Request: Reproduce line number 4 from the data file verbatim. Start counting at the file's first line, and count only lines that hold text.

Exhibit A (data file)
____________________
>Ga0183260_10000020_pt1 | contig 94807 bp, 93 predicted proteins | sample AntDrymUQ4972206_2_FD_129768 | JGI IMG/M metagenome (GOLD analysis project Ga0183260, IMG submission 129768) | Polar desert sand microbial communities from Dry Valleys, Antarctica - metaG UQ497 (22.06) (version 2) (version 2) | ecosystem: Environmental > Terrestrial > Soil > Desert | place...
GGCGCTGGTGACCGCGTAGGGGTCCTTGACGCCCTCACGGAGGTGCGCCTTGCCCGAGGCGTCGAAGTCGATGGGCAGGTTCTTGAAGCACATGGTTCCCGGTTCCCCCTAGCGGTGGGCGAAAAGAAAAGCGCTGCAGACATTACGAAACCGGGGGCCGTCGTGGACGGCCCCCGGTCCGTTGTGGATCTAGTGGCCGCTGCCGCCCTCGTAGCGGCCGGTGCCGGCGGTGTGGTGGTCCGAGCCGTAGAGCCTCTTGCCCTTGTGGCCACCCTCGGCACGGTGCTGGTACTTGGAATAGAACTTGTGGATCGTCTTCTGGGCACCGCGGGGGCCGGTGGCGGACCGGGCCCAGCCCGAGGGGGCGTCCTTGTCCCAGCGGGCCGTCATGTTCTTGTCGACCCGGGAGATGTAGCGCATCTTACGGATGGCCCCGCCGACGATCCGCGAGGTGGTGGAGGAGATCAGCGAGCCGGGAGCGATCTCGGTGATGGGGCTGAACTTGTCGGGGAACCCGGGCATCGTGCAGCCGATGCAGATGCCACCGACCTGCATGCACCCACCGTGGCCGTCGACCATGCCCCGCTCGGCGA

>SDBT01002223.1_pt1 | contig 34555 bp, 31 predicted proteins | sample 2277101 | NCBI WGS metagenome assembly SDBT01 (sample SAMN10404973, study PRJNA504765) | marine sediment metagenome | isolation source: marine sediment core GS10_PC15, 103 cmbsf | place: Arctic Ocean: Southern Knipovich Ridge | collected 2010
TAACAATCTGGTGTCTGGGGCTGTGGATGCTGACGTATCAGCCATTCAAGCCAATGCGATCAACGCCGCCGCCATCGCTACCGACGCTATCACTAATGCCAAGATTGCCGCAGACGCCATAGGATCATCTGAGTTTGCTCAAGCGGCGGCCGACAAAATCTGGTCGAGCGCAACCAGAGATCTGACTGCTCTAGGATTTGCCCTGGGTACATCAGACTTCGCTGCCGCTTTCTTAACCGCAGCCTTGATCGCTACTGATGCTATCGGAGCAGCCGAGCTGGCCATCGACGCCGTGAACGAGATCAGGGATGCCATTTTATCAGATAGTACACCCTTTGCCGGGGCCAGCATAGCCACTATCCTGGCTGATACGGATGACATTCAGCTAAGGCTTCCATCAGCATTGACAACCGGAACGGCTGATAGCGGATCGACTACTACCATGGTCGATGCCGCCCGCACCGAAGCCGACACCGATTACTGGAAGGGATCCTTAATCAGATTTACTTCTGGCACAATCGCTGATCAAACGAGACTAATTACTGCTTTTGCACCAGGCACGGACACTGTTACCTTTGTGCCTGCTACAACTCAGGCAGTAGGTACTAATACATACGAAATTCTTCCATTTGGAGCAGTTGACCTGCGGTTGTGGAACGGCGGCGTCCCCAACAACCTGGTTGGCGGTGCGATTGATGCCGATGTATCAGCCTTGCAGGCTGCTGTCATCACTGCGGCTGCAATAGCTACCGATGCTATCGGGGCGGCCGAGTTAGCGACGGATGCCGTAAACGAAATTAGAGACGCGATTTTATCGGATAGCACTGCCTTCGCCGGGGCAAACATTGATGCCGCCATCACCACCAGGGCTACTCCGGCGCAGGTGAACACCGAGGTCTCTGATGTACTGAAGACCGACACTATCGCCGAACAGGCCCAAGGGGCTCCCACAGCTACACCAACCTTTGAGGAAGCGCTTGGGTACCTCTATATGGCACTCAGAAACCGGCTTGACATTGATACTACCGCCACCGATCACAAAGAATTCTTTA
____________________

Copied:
TAACAATCTGGTGTCTGGGGCTGTGGATGCTGACGTATCAGCCATTCAAGCCAATGCGATCAACGCCGCCGCCATCGCTACCGACGCTATCACTAATGCCAAGATTGCCGCAGACGCCATAGGATCATCTGAGTTTGCTCAAGCGGCGGCCGACAAAATCTGGTCGAGCGCAACCAGAGATCTGACTGCTCTAGGATTTGCCCTGGGTACATCAGACTTCGCTGCCGCTTTCTTAACCGCAGCCTTGATCGCTACTGATGCTATCGGAGCAGCCGAGCTGGCCATCGACGCCGTGAACGAGATCAGGGATGCCATTTTATCAGATAGTACACCCTTTGCCGGGGCCAGCATAGCCACTATCCTGGCTGATACGGATGACATTCAGCTAAGGCTTCCATCAGCATTGACAACCGGAACGGCTGATAGCGGATCGACTACTACCATGGTCGATGCCGCCCGCACCGAAGCCGACACCGATTACTGGAAGGGATCCTTAATCAGATTTACTTCTGGCACAATCGCTGATCAAACGAGACTAATTACTGCTTTTGCACCAGGCACGGACACTGTTACCTTTGTGCCTGCTACAACTCAGGCAGTAGGTACTAATACATACGAAATTCTTCCATTTGGAGCAGTTGACCTGCGGTTGTGGAACGGCGGCGTCCCCAACAACCTGGTTGGCGGTGCGATTGATGCCGATGTATCAGCCTTGCAGGCTGCTGTCATCACTGCGGCTGCAATAGCTACCGATGCTATCGGGGCGGCCGAGTTAGCGACGGATGCCGTAAACGAAATTAGAGACGCGATTTTATCGGATAGCACTGCCTTCGCCGGGGCAAACATTGATGCCGCCATCACCACCAGGGCTACTCCGGCGCAGGTGAACACCGAGGTCTCTGATGTACTGAAGACCGACACTATCGCCGAACAGGCCCAAGGGGCTCCCACAGCTACACCAACCTTTGAGGAAGCGCTTGGGTACCTCTATATGGCACTCAGAAACCGGCTTGACATTGATACTACCGCCACCGATCACAAAGAATTCTTTA